This is a question I often get from people who have worked with agents in the past, talked to them about their medical history, and accepted what they said as "gospel fact". First, are we sure we're uninsurable? I use a service called "Virtual Underwriter" that helps me ascertain risks based on additional questions. Granted, this is not a medical exam, but it should give me additional insight into your medical history. (Remember, never lie to the insurance company because if death were to occur, the claim may be completely denied.) Second, I consult multiple company's medical underwriting guides to get a "pulse" on how it could be underwritten. (Pun fully intended!) So just because you may have been declined for insurance coverage in the past, does NOT mean you are forever uninsurable! Depending on how healthy you are (and the medical records substantiating that), we can still get a favorable offer! Third, standard is standard for a reason. I don't know why an agent would ever try to quote "preferred", "ultra", "supreme", or anything other than standard. It sets up the underwriting for a "bait and switch". Now, I may quote above standard IF there's nothing else that should be showing up and your height and weight warrant it. I'd also say, "As long as you look as good on the inside as you do on the outside, you may qualify for preferred. If that's the case, this is what it can look like."
But let's suppose that, after going through ALL of this... you are still declined (despite our best efforts). Can we still do tax-exempt retirement income?
YES!!! Should we? Well, you'll have to gauge your own longevity. If you believe you're only going to live another 5 years... it may not be feasible. If you believe you could live another 20 years... despite medical underwriting... then it can still make a lot of sense.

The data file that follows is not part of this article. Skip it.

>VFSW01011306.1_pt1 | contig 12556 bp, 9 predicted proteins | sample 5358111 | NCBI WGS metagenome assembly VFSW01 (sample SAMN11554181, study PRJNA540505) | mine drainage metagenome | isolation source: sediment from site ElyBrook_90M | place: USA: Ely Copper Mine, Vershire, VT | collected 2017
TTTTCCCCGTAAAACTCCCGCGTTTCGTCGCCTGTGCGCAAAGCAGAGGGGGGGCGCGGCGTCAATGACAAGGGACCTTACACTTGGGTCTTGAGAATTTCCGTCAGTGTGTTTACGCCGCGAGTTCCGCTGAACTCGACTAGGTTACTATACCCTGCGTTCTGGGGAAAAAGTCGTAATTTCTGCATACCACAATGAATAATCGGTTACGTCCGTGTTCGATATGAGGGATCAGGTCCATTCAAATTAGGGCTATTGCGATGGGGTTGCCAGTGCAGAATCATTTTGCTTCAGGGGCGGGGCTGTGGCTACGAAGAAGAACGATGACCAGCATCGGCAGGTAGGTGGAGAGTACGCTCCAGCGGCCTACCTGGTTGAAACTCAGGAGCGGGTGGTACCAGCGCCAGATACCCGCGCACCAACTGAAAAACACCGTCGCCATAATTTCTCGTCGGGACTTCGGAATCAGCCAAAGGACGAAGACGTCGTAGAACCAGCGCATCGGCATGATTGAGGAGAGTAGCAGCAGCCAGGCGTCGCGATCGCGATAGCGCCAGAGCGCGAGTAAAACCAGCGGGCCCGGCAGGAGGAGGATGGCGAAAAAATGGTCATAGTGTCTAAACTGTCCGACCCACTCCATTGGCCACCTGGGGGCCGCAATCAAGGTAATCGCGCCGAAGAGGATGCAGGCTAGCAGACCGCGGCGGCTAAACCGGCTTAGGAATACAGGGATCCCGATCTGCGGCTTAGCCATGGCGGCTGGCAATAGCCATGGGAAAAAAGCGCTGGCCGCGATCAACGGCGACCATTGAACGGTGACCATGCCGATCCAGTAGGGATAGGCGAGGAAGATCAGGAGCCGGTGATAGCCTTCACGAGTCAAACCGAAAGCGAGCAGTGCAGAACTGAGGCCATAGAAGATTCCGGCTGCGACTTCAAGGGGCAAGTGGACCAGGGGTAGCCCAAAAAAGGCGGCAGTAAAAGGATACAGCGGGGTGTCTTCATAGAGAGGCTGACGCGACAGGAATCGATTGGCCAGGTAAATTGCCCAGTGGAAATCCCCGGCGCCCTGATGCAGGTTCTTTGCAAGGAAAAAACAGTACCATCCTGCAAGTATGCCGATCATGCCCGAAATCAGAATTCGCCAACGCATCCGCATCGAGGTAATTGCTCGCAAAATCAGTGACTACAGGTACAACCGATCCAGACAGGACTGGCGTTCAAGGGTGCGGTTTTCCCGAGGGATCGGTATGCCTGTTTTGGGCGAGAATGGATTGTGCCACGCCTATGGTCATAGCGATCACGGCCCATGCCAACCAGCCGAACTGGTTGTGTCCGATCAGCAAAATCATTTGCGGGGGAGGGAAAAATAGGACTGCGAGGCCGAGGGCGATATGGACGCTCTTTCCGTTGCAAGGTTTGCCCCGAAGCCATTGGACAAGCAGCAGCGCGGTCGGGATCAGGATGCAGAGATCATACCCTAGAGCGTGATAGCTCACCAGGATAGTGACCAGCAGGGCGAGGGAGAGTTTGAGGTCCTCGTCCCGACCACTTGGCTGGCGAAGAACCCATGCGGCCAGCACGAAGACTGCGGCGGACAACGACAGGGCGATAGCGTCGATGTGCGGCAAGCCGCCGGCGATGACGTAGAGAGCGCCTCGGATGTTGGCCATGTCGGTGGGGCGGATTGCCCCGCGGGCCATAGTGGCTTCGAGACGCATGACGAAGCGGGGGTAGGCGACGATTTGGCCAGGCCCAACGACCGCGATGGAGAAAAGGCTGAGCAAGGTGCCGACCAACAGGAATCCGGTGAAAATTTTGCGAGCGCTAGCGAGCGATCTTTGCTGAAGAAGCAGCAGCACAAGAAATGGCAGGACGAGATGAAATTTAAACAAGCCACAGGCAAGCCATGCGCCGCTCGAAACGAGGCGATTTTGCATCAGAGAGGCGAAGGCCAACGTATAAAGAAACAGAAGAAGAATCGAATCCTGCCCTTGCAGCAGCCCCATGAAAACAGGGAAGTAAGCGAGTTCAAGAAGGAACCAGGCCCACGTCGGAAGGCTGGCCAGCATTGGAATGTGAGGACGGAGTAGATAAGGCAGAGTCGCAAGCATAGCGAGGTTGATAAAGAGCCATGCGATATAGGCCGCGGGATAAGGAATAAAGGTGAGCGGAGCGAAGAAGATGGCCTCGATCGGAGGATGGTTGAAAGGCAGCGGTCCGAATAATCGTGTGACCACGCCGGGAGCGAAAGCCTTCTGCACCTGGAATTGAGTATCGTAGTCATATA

How? We can do tax-exempt retirement income using Non-Qualified Single Premium Immediate Annuities or SPIAs. What is a Non-Qualified SPIA? A SPIA is when we give a lump sum to the insurance company... and they pay you an income stream for the rest of your life. Payouts are based on your age. The older one is, the higher the income payment.
What if we die 3 years into the SPIA program? If it was set up for 'life only' (the highest possible payout mode), the insurance company keeps the balance. However, we can (and would recommend) that we design it to have a "period certain" to ensure that the amount of income we wanted to be paid out... IS paid out. And the remaining amount would be paid to the beneficiary of your choice - usually your spouse. The reason for Non-Qualified SPIAs is because they are largely tax-exempt income. There is something called an Exclusion Ratio. In short, there's always a portion of the payment that is taxable. However, in my own analysis, it has never been more than 15% of the annual payment. Much of the time, it was 10% or less. So, if you're getting $10,000 out of a NQ SPIA, no more than $1,500 would be considered taxable. How should we convert 'forever taxable' money into 'never taxable' (or largely never taxable) money? While every situation is going to be different - based on assets, ages, family situation, etc., I prefer to "dollar cost average" into the mortality tables every year. Instead of putting all your money into a NQ SPIA at once... why not do it over a period of 10 years? A plan like this requires professional coordination to determine any taxable liabilities owed on annual distributions, needs for current income, and any amounts set aside for future income... but it's a powerful combination! Which is 'better'? Life insurance or annuities? The income stream created from NQ SPIAs and a well coordinated plan CAN be very good and for income alone, can compete very favorably to a well coordinated life insurance retirement strategy. 1) Annuities do withdrawals rather than loans. That's why a portion will always be taxable. Plus, it will hinder the compounding of your growth of all your remaining money. The best way to get the best gains... will be to live a long time. 2) Annuities may not have favorable death benefits to pass on to your beneficiaries (other than spouse). So there are limitations... but if you truly are uninsurable, it's far better than no plan at all and you can still have a largely tax-exempt retirement income plan.